Warsaw Jewish Film Festival
The long history of Polish Jews is an inseparable part of history in Poland. The tragic and murderous events, degenerate ideologies destroyed the prominent and unique Yiddish language culture existing until the 1940s. This rich cultural inheritance obligates us today as residents of the same country and community to remember this remarkable legacy. It is no coincidence that Warsaw was chosen to be the place of our FESTIVAL. It is not only the place where we were born and have lived. Warsaw had the second largest concentration of Jews after New York until World War Two. Warsaw was a place of full- blown culture for Polish Jews, creating many avenues of creativity beside the Yiddish Polish language. The former world of the Yiddish civilization is gone forever. We see however, that there is a great need for education; a growing need for learning about their similar past heritage is necessary for both the Polish and Jewish people. This is the new generation who will create the current Jewish Polish reality. So we believe that the FESTIVAL will be an awakening, bringing the present, traditional Jewish culture to all those interested, while remaining in a strong voice in multicultural family of European and world nations. Today I amonce again pleased to invite you to explore Jewish life and culture in all its richness on the screen. I hope you will find inspiration in the films that offer a profound insight into the past and present of the Jewish community.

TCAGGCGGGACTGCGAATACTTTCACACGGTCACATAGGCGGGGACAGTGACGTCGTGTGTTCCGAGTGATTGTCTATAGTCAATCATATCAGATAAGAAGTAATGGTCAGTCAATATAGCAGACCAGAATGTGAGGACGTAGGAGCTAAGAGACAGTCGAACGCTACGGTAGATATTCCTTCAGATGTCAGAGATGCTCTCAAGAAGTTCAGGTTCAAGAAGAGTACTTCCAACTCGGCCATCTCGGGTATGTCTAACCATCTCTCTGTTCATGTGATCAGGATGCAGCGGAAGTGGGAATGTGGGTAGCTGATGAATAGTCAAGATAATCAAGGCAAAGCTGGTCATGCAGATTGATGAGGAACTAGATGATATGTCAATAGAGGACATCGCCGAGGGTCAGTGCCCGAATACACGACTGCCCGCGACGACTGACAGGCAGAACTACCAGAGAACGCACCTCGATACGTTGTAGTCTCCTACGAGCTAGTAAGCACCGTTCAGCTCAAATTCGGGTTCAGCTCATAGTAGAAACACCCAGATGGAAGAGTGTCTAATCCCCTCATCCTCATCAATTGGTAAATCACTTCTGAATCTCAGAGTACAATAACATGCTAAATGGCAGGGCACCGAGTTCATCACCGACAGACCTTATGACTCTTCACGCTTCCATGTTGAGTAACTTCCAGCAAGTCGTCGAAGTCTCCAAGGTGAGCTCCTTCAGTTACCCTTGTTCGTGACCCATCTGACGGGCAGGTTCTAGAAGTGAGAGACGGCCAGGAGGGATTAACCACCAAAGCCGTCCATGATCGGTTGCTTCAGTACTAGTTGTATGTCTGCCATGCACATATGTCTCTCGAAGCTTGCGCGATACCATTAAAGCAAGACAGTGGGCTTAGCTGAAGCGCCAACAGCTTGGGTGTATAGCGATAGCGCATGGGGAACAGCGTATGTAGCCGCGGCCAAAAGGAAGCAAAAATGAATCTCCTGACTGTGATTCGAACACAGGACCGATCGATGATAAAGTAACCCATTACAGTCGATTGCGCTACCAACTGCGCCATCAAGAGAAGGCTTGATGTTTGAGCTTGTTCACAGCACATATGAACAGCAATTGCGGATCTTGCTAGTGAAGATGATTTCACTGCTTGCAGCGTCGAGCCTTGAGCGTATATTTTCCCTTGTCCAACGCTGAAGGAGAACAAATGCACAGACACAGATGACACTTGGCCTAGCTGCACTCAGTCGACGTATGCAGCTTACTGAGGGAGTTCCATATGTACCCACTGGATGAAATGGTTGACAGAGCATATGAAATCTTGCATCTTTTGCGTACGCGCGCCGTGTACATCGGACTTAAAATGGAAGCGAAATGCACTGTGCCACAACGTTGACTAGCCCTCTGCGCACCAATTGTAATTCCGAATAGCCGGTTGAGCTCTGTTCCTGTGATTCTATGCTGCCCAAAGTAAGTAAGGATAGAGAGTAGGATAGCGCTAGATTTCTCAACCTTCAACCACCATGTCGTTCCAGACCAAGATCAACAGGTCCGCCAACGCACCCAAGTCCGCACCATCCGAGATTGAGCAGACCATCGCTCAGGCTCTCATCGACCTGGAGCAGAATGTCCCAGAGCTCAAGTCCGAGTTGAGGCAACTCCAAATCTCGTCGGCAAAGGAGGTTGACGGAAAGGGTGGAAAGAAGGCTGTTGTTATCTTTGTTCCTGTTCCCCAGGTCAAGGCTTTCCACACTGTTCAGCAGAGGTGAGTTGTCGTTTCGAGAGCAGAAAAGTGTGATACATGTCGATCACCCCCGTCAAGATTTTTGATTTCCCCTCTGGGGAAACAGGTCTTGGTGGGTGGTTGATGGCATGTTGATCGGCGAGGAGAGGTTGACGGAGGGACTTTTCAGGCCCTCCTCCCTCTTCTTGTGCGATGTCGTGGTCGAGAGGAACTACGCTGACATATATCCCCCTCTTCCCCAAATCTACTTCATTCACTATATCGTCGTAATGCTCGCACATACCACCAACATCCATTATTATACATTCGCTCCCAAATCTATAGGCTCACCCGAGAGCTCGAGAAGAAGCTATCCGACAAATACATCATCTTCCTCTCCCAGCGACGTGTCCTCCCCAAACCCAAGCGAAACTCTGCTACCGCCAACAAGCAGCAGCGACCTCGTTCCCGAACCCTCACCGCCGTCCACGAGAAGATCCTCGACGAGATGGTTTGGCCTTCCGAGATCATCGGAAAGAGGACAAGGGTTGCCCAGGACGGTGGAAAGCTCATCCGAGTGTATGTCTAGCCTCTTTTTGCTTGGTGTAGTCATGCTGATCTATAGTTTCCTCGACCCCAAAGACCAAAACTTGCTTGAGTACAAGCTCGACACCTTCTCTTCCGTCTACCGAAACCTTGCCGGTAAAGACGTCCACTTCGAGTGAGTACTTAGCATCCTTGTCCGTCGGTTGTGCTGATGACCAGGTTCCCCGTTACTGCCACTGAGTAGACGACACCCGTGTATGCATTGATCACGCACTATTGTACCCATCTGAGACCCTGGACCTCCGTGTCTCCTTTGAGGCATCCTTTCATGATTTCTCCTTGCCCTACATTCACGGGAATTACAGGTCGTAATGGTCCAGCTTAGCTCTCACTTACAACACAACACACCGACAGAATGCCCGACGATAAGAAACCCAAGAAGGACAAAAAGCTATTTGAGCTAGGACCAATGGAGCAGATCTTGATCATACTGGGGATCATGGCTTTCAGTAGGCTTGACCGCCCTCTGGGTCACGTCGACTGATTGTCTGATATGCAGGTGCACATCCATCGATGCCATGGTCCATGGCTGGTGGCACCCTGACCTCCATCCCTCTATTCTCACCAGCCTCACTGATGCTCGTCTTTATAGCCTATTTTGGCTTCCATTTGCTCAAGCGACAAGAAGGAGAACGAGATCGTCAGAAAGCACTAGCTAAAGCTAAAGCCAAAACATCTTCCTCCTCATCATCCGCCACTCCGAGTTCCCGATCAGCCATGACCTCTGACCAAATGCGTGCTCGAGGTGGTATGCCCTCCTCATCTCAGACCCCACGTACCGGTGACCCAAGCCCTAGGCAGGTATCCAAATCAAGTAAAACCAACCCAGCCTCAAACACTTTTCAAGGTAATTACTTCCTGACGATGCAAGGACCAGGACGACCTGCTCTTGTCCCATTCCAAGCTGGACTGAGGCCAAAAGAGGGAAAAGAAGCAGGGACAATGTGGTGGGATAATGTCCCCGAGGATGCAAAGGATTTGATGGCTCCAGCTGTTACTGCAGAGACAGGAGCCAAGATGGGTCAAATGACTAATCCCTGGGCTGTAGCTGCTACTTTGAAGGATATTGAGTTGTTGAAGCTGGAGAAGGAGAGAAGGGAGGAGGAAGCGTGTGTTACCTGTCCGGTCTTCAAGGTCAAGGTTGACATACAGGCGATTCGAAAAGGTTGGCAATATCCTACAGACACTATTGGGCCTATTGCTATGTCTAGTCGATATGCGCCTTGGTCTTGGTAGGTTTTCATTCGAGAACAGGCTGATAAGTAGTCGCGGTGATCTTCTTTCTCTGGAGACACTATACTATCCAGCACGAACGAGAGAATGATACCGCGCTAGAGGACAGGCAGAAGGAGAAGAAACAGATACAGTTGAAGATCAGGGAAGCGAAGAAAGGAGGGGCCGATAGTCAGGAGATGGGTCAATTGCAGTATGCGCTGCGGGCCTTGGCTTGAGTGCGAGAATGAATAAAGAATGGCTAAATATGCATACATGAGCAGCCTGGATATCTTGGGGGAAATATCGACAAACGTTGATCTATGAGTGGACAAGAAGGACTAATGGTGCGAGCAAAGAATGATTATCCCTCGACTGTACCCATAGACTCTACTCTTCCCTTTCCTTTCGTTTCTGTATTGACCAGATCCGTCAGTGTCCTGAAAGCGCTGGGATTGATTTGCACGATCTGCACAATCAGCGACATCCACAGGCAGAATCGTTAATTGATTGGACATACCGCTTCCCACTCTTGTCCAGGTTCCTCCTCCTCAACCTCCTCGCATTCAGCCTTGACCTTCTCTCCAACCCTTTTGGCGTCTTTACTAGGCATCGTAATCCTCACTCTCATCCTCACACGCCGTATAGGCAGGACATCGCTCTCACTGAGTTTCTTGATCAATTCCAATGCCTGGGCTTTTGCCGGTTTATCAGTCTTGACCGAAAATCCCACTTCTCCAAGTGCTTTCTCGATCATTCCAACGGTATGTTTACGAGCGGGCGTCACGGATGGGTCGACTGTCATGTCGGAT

Daniel Strehlau, Warsaw, November 2003
 

Official website

Country
Poland

Date
November

Hungarian winners:

2017
Audience Award
2017
Best Screenplay
2017
Best Actor
2008
Best Short Fiction, Best Cinematography: Mátyás Erdély
2005
Grand Prix,Best Screenplay: Imre Kertész,Best Actor: Marcell Nagy,Best Cinematography: Gyula Pados

Hungarian films:

2019
(in competition)
2018
(in competition)
2017
(in competition)
2008
(in competition)
2005
(in competition)